My last post, back in November of 20 one six, was a beach scene, photographed late in the afternoon and manipulated via Photoshop to a strangely lit landscape, as if time had quit but light still worked.
That light thing is marvelous, by the way. The way it sets out, collecting moments (probably in waves, but I’m not a scientist, so I don’t know. But I like to think that it involves waves), everything in its path, this universal snapshot that will flicker a billion years from now, and I will still be me, and you will still be you: strange brethren, lit from within, as if we had a living pulse, even in space dark, shining.
I didn’t sign up for Nanowrimo this year, but decided to challenge myself to put up a post every day this month. This will be a short one. A salvo of sorts. Over my own bow.
Here’s one of my weapons… RESEARCH!!!!
Found an old phone book at a local estate sale. May 1956. Apparently, I’ll buy anything.
Actually, not true. This is exactly the sort of thing that gets my heart beating faster: time capsules with nouns! People and places. Where they lived and shopped. Where they ate and drank. Their banks, barber shops, beauty parlors. Tailors, typewriter repair shops. Flower shops and funeral homes. Every page has a story to tell.
For instance: Tourist Courts!
Tourist Courts were popular all around the Florida coast back in the 1950s. Most of them are gone now, but I found one …
Pelican Court Cottages, located in the small town of Cinco Bayou, which is surrounded by a large body of water called … Cinco Bayou.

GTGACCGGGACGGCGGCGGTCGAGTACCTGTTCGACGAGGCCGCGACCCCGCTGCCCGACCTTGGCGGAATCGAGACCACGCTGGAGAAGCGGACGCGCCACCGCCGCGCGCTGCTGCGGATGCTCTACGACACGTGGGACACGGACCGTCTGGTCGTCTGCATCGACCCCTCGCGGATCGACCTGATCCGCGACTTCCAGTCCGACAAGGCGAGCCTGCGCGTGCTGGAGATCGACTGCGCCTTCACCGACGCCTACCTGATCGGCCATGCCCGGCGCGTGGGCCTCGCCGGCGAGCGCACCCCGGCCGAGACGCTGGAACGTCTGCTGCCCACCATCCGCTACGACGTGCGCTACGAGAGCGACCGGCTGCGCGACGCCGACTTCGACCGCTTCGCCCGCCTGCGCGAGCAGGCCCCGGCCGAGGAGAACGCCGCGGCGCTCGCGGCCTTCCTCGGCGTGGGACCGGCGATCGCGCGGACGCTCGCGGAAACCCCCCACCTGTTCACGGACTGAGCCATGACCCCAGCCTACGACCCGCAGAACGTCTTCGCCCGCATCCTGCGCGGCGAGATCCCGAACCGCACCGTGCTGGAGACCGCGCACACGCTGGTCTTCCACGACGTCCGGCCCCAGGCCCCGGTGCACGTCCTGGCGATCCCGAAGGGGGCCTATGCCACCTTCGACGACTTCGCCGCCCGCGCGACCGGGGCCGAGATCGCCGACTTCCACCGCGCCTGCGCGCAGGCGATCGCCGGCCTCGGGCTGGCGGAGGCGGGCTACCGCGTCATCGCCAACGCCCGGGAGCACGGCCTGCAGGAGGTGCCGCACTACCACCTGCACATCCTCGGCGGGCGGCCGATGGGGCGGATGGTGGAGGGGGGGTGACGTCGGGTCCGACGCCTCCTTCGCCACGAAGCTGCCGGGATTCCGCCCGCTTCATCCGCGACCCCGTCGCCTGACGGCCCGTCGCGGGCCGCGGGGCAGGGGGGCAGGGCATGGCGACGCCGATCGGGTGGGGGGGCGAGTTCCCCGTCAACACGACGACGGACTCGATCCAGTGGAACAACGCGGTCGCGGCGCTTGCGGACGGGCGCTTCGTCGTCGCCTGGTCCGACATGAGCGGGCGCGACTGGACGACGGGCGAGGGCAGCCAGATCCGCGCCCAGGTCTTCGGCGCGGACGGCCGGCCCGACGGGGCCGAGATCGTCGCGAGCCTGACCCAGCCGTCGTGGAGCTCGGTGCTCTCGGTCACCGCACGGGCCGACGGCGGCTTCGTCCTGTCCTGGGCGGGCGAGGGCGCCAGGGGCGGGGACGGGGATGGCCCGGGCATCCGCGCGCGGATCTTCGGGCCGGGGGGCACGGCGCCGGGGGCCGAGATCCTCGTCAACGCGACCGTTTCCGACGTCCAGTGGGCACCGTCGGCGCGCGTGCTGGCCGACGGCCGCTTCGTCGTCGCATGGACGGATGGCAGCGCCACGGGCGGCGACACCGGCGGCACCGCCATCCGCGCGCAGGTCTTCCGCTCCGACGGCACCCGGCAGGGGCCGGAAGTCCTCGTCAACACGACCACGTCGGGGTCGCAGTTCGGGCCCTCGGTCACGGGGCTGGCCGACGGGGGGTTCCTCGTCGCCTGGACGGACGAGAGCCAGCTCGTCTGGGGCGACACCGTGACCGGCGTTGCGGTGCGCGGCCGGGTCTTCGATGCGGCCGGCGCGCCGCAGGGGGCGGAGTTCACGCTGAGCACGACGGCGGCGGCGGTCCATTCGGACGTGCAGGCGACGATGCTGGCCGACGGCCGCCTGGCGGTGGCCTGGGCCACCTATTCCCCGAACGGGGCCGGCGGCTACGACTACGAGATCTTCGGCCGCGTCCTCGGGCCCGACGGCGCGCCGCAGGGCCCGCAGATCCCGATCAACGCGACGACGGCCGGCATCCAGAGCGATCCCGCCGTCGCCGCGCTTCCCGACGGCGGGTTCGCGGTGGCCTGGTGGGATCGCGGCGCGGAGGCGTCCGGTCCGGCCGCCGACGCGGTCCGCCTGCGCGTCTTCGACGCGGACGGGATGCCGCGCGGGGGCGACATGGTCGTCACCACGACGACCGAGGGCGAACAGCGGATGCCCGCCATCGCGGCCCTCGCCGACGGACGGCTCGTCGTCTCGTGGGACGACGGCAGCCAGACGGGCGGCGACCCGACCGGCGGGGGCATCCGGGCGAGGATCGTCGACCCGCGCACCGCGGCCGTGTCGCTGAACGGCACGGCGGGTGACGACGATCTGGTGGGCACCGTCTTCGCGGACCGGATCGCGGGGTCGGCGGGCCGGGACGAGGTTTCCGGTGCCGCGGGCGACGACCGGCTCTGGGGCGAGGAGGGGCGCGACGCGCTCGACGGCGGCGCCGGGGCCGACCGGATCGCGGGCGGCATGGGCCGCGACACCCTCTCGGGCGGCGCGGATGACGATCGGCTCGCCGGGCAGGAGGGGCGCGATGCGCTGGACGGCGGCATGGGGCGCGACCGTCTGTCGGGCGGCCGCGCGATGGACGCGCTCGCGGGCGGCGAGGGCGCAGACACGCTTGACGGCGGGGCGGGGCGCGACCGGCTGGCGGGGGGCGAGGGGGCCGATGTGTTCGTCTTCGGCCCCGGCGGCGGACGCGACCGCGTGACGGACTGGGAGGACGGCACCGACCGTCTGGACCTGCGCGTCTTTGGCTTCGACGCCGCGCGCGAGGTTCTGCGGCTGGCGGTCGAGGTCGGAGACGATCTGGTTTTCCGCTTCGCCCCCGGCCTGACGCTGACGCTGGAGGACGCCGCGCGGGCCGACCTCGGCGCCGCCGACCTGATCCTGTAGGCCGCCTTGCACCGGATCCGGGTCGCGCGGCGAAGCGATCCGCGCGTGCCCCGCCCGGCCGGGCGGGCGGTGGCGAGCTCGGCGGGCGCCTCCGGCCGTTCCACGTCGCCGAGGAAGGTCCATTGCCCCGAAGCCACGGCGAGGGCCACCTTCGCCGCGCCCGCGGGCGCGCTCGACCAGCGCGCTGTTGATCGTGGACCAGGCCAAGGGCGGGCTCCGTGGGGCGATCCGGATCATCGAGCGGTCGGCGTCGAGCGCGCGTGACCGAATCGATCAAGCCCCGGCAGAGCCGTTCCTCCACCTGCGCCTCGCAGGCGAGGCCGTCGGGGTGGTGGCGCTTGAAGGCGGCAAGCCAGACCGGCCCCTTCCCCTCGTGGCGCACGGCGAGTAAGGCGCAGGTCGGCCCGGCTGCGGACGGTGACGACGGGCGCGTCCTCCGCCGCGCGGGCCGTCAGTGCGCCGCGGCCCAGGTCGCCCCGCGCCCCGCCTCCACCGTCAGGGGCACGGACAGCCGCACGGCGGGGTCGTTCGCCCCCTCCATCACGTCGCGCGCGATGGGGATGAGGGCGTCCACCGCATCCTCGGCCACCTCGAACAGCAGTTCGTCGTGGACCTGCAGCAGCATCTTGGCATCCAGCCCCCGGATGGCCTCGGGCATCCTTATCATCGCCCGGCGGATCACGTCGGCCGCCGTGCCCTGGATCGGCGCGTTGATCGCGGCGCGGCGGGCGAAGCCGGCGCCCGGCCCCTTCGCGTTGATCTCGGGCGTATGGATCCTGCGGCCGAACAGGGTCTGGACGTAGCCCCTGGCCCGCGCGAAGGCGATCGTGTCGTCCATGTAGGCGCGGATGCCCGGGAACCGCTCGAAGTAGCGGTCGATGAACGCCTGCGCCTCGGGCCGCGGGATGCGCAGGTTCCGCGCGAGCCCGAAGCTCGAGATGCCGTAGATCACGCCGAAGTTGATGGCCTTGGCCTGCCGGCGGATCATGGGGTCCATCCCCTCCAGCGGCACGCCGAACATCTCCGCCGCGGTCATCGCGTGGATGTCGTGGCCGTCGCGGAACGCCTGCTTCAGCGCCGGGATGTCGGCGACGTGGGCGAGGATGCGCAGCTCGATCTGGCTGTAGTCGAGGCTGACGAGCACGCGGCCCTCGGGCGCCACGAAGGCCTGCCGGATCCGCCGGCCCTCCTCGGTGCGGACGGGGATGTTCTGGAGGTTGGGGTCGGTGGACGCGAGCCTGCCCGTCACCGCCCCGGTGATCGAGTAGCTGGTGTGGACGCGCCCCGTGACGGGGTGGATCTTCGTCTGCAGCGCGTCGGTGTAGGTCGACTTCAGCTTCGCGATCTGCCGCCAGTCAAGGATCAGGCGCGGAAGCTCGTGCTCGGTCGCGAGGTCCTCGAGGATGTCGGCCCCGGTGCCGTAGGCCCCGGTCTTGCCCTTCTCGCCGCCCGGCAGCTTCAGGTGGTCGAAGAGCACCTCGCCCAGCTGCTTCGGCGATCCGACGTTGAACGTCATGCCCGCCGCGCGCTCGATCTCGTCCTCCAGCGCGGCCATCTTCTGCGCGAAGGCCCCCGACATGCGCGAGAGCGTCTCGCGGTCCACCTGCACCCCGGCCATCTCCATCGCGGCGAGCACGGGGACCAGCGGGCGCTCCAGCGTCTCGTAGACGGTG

And here it is, sixty years later. Just up the road and cute as a button.
Has a lovely courtyard. If you look closely at the following image, you can see a deep shade of blue straight back. That’s the bayou.
Since I didn’t want to trespass, I drove around the corner and took a photo of the bayou from the Cinco Bayou City Hall.
There you have it. Adventures with time on the beautiful Emerald Coast.
Hermine is now a hurricane, the first to make a Florida landfall in years. She took a little jog to the west yesterday, which put us in her sights, but she turned away again, just a flutter of wind and a few scuttling clouds.
For the past hour, we’ve had buckets of rain, mostly teasers; the first rain lasted maybe 30 seconds. The next, maybe five minutes. The next one, ten. She is playing with us, this one.
It’s Wednesday and two nameless storms are churning off the coast. Have been, for days.
If you want to be technical about it, these systems have identities: Tropical Depression 8 and Tropical Depression 9.
I cannot recall the last time that two storms have battled for so long to be named.
The first one to reach sustained winds of 34 knots (39 miles per hour) will be named Hermine.
The one I’m keeping an eye on is Tropical Depression 9, gathering strength in the Gulf of Mexico, parked south of my keyboard. Whether she becomes Hermine or he becomes Ian, time (and speed) will tell.
The name on the stern was was Layover. But to Robert, she was always the Lotus.
His path out of the muck and the mire.
She was a 40-foot cutter-rig with a center cockpit, built in 1981 by Endeavour Yachts. And she was a mess. Neglected. Dirty.
The bimini (the canvas cover over the cockpit) hung in rags.The hatches leaked, the heads didn’t flush. The only thing that worked in the galley was the overhead light. There was a leak in the fuel line. And the engine needed work.
But the seller was motivated and the price was right. The boat was inspected in July. On August 2, 2004, Robert took possession of the boat and had her moved to another location where she would undergo extensive repairs.
Over the next several weeks, the Lotus had her engine overhauled, her hatches and heads replaced, and a new stove installed. And new canvas all around: new sheets, main sail, and cover for the cockpit. Robert had stainless-steel davits built over the stern to hold the new dinghy.
And then she is moved to Bahia Mar, to prepare for the journey home.